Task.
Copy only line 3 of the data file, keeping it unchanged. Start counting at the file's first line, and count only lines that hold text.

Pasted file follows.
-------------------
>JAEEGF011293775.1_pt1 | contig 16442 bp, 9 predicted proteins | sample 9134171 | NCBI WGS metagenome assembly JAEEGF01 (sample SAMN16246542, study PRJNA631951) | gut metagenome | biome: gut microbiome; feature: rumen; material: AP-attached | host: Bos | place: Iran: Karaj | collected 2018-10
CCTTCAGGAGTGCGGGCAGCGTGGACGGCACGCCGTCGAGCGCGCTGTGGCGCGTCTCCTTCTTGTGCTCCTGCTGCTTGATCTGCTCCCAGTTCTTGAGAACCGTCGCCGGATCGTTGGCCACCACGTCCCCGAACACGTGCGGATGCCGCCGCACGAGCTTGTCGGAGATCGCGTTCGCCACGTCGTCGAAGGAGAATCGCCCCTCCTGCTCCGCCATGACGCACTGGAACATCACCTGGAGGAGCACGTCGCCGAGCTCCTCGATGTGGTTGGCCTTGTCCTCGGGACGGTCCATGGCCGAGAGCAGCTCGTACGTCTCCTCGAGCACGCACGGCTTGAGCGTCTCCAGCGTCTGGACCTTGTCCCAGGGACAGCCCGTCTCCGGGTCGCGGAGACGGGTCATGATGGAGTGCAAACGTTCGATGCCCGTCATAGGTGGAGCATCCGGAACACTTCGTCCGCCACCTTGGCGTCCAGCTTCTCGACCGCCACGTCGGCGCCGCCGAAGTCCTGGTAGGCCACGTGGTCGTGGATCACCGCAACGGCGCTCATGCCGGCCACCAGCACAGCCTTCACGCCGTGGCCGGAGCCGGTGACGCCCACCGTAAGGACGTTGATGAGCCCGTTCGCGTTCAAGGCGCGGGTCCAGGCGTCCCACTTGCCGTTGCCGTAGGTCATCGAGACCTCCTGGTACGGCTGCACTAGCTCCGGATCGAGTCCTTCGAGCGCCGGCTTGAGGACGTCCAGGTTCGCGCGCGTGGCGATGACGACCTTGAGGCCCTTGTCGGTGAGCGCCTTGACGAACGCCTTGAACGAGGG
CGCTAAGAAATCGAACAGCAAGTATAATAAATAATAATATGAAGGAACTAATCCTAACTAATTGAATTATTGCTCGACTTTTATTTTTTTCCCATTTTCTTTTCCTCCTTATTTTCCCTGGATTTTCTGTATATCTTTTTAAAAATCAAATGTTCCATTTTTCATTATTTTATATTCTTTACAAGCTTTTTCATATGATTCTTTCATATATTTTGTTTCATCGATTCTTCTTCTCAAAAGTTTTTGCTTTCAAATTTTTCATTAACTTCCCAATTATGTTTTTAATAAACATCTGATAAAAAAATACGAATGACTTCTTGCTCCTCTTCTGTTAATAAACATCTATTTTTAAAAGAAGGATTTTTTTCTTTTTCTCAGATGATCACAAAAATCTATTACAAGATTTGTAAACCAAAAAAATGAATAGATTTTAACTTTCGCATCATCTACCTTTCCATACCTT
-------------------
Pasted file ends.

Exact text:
CGCTAAGAAATCGAACAGCAAGTATAATAAATAATAATATGAAGGAACTAATCCTAACTAATTGAATTATTGCTCGACTTTTATTTTTTTCCCATTTTCTTTTCCTCCTTATTTTCCCTGGATTTTCTGTATATCTTTTTAAAAATCAAATGTTCCATTTTTCATTATTTTATATTCTTTACAAGCTTTTTCATATGATTCTTTCATATATTTTGTTTCATCGATTCTTCTTCTCAAAAGTTTTTGCTTTCAAATTTTTCATTAACTTCCCAATTATGTTTTTAATAAACATCTGATAAAAAAATACGAATGACTTCTTGCTCCTCTTCTGTTAATAAACATCTATTTTTAAAAGAAGGATTTTTTTCTTTTTCTCAGATGATCACAAAAATCTATTACAAGATTTGTAAACCAAAAAAATGAATAGATTTTAACTTTCGCATCATCTACCTTTCCATACCTT